Kanaris said the downside to applying for the credential is adding more expense for psychologists who are already qualified, overburdened and underpaid. “Ultimately, however the potential benefit seems to justify the burden,” he said.

Barriers and benefits
Lamar Freed, Psy.D., a private practitioner in Philadelphia who has treated patients in long term care facilities for 20 years, disagrees. “I’m disgusted,” said Freed who has long been a vocal critic of board certification in psychology.
According to Freed, the only value for board certification in psychology is for academicians to help them reach full professor status. He is doubtful that the new credential will help practitioners devoted to treating older adults. “Because there are certified nurse specialists in geriatrics and in mental health, having a board certification available in geropsychology will make it more difficult for psychologists without certification to say they are more qualified to see patients in retirement homes and nursing units,” he said.
Freed predicts geropsychology board certification will result in more barriers than benefits to practice. “We are capped at charging what Medicare thinks we are worth, we have to compete to get into retirement communities with psychiatric groups that offer medication management along with the ‘psychotherapy’ and ‘behavior management’ provided by their nurses, and now we have another set of hoops to jump through in order to consider ourselves full- fledged geropsychologists.”
He foresees the consequences will not be particularly dire unless Medicare or other third party payers decide to use it as a way to reduce the number of practitioners and requires board certification for payment. “As the geriatric population grows and the mental health needs grow along with it, psychologists are being pushed out of geriatric mental health services from many directions. This is just another shove, but in this case it is self- inflicted,” said Freed. “The last thing we need is another barrier to providing care for seniors.”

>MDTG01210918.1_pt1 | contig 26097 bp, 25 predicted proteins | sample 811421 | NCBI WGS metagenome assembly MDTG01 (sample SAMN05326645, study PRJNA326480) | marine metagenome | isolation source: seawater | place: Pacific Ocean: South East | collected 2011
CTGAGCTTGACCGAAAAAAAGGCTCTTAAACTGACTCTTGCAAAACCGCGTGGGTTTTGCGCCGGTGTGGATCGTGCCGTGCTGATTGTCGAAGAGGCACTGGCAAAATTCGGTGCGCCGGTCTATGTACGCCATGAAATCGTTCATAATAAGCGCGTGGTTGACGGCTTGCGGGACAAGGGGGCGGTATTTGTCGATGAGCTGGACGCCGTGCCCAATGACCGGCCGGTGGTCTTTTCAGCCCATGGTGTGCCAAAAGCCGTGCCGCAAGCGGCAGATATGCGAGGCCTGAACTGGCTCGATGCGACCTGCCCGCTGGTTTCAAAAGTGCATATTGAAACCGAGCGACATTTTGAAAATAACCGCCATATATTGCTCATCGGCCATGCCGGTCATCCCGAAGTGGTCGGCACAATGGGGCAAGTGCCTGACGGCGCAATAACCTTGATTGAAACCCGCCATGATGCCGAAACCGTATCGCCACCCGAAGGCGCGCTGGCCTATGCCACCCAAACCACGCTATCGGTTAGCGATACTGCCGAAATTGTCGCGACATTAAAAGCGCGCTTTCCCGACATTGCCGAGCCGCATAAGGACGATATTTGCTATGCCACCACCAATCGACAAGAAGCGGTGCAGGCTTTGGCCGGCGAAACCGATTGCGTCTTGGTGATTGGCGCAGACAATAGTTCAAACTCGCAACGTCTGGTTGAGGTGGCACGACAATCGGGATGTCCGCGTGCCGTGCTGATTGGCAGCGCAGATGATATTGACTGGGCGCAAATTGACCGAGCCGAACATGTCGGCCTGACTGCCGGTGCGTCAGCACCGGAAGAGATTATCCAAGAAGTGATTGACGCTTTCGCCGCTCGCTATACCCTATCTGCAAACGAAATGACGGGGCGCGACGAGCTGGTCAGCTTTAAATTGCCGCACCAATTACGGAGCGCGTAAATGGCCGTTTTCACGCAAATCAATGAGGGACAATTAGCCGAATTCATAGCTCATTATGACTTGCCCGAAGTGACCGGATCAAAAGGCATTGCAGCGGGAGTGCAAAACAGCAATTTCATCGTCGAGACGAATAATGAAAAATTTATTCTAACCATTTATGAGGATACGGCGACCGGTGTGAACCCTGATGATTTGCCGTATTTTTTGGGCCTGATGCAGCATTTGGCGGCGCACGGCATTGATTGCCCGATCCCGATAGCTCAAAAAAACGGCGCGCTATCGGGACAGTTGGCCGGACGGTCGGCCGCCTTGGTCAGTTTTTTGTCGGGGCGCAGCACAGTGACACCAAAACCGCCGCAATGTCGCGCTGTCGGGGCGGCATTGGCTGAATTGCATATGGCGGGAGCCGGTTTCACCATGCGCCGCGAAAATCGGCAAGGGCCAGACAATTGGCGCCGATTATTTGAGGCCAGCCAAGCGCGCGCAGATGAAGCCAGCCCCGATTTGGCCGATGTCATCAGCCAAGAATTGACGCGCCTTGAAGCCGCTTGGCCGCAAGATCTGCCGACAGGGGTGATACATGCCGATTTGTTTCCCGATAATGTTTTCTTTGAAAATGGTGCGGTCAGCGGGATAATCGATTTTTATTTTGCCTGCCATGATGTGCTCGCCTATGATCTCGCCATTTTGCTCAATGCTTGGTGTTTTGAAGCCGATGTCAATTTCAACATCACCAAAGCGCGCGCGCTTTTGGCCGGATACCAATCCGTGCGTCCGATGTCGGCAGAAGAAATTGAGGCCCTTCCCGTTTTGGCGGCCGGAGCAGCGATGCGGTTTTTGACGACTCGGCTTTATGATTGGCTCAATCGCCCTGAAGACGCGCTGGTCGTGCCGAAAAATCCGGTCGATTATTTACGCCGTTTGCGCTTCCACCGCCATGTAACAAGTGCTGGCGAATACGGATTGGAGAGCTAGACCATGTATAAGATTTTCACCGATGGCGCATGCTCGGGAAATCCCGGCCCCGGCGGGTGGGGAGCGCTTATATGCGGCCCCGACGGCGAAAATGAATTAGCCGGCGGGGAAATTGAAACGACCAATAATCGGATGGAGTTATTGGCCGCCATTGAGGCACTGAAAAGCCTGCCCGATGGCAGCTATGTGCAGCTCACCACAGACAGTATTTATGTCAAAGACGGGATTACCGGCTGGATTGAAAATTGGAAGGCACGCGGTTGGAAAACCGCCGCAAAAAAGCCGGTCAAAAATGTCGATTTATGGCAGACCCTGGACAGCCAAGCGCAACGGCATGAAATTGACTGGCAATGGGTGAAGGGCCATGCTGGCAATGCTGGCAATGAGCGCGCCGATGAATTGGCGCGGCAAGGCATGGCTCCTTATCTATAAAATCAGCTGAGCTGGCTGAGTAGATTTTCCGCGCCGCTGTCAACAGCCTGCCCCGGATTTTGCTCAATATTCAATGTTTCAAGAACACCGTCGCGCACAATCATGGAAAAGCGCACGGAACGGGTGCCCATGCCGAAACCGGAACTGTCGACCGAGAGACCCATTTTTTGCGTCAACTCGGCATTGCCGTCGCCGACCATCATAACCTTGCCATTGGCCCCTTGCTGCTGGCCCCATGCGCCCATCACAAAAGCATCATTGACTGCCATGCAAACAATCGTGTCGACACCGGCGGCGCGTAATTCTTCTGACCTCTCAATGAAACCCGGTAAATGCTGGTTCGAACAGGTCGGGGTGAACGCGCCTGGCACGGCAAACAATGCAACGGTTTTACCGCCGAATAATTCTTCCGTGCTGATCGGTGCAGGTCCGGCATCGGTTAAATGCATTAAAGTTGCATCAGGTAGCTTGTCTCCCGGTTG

As far as creating barriers to treating older adults, Qualls said, “I think it is too early to tell whether ABPP will become a barrier to access for services for older adults because we don’t know how the payers and other systems will use ABPP status.”
Leslie McClure, Psy.D., a 2005 graduate of a post-doctoral geropsychology fellowship and new owner of a moderate size private practice in Kent, Ohio, said, “There is a need for clinicians who specialize in geropsych, and the ABPP certification process is one way to verify expertise.”
“However, the cost/benefit ratio of applying for the credential is not good for me,” she said. “If I worked at a large institution that would subsidize me in time or money then I would be more likely to do it. In my current role the most important thing is doing good work, maintaining a good reputation, and continuing to stay current. It is unlikely that this credential would mean much to the referral sources. Taking the time away from clinical work to complete the certification process is a cost. Our time is money in private practice. I’ve seen ABPP as icing on the cake, not a fundamental to practice.”